It is commonly assumed that our behaviors follow from our attitudes, and under certain conditions this is true. But it is equally accurate to say that our attitudes can result from our behaviors (Myers, 2008).
Leon Festinger and J. Merrill Carlsmith carried out an experiment in 1959 that illustrated this point. They had college students spend one hour performing dull and repetitive tasks, which attitude measures revealed they disliked. Individuals in two separate conditions were then asked to tell the next “participant” (who was actually an experimenter) that the work was enjoyable (Festinger & Carlsmith, 1959).
Curiously, participants awarded just $1 to make these counter-attitudinal statements came to view the original tasks more favorably. But those given $20 did not (Festinger & Carlsmith, 1959). Findings like these triggered a plethora of research designed to answer how, when, and why our actions can change our attitudes. The two most influential theories to come out of this period were cognitive dissonance theory (Festinger, 1957) and self-perception theory (Bem, 1967).
Cognitive Dissonance Theory
Cognitive dissonance theory (Festinger, 1957) operates on the premise that humans have a basic need for cognitive consistency. This means our beliefs, attitudes, and behaviors have to agree with one another (McLeod, 2014). This makes sense evolutionarily, since part of our species’ survival involves anticipating future events and selecting from various action-sequences (Jordan, 2013; Masicampo & Baumeister, 2013). When our cognitions conflict with one another, it might interfere with these processes (Gawronski, 2012). Such disagreements therefore lead to the negative sensation of cognitive dissonance, which motivates us to bring our cognitions into alignment (Myers, 2008; Festinger & Carlsmith, 1959; Gawronski, 2004).
There are several ways to alleviate cognitive dissonance. One option is to blame our discrepant behavior on the situation (Fazio, Zanna, & Cooper, 1977). That is why participants in Festinger and Carlsmith’s (1959) $20 condition did not revise their attitudes: they had a good reason to act the way they did. But when an individual has insufficient justification for their counter-attitudinal behaviors, they tend to adjust their attitudes to fit their actions (Festinger & Carlsmith, 1959; Myers, 2008).
The support for cognitive dissonance theory (Festinger, 1957) is vast. But it does not explain attitude change that occurs without cognitive dissonance (Myers, 2008; Fazio et al., 1977). That is where self-perception theory (Bem, 1967) comes in.
Bem’s (1967) self-perception theory claims that we infer our attitudes from our observations of our own behavior. For example, when we perform an unsolicited act of kindness we may come to view ourselves as kind people. When we argue a position that is in accordance with, but a little beyond, our current attitudes; we may adjust our beliefs to fit our self-observed behavior (Fazio et al., 1977). Self-perception theory (Bem, 1967) helps to explain two important phenomena: the foot-in-the-door technique and the overjustification effect.
The foot-in-the-door technique refers to the finding that when someone agrees to a small request, they are more likely to agree to larger ones in the future (Myers, 2008). For instance, Freedman and Fraser (1966) demonstrated that participants who consented to display insignificant “Be a safe driver” window signs were dramatically more willing to allow hideous “Drive Carefully” signs to be installed in their front yards. Freedman and Fraser (1966) postulated that the individuals who agreed to showcase the window signs came to view themselves as “…the kind of person who does this sort of thing” (p. 201).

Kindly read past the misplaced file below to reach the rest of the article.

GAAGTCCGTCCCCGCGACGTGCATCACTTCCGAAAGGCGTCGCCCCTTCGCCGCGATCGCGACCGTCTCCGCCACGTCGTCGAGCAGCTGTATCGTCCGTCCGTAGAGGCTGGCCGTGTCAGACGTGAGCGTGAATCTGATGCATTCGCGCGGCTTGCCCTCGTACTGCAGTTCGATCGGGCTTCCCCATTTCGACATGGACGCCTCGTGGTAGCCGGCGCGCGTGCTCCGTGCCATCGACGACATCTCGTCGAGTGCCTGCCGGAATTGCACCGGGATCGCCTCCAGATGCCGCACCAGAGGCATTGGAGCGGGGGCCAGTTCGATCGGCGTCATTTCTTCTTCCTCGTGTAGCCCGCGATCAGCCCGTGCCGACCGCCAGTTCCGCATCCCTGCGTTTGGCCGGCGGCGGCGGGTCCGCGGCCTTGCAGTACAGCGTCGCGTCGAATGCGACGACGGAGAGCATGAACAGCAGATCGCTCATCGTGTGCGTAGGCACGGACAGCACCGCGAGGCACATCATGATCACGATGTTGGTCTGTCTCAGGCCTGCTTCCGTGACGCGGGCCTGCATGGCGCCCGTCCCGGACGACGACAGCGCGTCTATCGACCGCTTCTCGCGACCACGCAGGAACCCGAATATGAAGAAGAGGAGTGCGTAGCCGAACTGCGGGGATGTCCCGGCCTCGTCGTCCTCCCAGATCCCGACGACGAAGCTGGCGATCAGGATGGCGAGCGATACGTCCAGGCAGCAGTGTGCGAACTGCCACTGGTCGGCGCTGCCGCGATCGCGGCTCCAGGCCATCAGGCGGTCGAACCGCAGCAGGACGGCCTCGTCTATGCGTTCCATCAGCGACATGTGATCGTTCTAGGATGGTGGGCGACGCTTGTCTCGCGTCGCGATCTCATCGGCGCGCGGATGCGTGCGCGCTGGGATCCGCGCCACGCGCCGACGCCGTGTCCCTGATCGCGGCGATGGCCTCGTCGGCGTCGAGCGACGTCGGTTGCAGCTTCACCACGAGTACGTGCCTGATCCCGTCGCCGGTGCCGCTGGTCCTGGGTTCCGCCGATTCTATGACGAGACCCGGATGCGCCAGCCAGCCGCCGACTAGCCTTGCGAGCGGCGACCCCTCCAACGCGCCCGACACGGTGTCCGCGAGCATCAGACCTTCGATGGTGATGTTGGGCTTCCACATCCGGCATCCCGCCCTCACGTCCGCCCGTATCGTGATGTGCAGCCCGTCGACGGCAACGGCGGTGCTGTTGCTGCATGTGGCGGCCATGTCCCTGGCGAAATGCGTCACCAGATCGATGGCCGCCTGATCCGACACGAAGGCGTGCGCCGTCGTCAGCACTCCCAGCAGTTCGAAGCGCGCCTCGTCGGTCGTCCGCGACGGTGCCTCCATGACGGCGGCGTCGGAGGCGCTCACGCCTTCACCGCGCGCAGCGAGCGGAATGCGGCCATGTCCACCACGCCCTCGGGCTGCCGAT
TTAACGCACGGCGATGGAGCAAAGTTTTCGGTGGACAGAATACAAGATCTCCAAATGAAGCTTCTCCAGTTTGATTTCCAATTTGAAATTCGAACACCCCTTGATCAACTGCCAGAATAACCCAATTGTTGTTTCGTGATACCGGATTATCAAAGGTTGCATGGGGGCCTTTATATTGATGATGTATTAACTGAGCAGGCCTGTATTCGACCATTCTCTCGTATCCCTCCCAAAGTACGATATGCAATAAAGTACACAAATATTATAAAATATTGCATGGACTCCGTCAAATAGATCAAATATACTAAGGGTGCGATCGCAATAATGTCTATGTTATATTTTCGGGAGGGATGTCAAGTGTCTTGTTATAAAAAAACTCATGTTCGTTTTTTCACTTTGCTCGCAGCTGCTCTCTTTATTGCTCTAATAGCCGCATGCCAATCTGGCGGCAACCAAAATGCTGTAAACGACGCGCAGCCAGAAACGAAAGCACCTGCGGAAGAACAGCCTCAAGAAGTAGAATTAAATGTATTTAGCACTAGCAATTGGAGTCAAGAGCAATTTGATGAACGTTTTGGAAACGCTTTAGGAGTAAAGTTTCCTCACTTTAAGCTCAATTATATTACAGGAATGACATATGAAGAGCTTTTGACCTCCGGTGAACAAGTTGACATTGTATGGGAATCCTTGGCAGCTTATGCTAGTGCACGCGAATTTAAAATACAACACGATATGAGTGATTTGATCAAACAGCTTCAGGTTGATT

Subsequent research has revealed that the foot-in-the-door technique is more effective when the initial act involves some effort (Gneezy, Imas, Brown, Nelson, & Norton, 2012; Baca-Motes, Brown, Gneezy, Keenan, & Nelson, 2012), and when it includes a public reminder (Baca-Motes et al., 2012).
The other significant phenomenon that is explained by self-perception theory (Bem, 1972) is the overjustification effect. When given an unnecessary incentive that is designed to control behavior, it can reduce one’s intrinsic motivation (Deci & Ryan, 1987; Myers, 2008). Under these conditions, individuals perceive their actions to be the result of external forces. Consequently, rewards administered inappropriately (more on what that means later) may not lead to lasting behavior change (Deci & Ryan, 1987), and might even turn cherished work into drudgery (Myers, 2008).
To be Continued
I have barely scratched the surface on how our behaviors can affect our attitudes, since this topic has been studied heavily. But when I return to it, I will apply the above concepts to the realm of conservation.
Festinger, L. & Carlsmith, J. M. (1959). Cognitive consequences of forced compliance. Journal of Abnormal and Social Psychology, 58, 203-210. Retrieved from http://heatherlench.com/wp-content/uploads/2008/06/festinger.pdf.
Gawronski, B. (2012). Back to the future of dissonance theory: Cognitive consistency as a core motive. Social Cognition, 30(6), 652-668. http://dx.doi.org/10.1521/soco.2012.30.6.652.
Gneezy, A., Imas, I., Brown, A., Nelson, L. D., & Norton, M. I. (2012). Paying to be nice: Consistency and costly prosocial behavior. Management Science, 58(1), 179-187. http://dx.doi.org/10.1287/mnsc.1110.1437.
Fazio, R. H., Zanna, M. P., & Cooper, J. (1977). Dissonance and self-perception: An integrative view of each theory’s proper domain of application. Journal of Experimental Social Psychology, 13, 464-479. Retrieved from http://heatherlench.com/wp-content/uploads/2008/06/fazio.pdf.
McLeod, S. (2008). Cognitive dissonance. Retrieved from http://www.simplypsychology.org/cognitive-dissonance.html.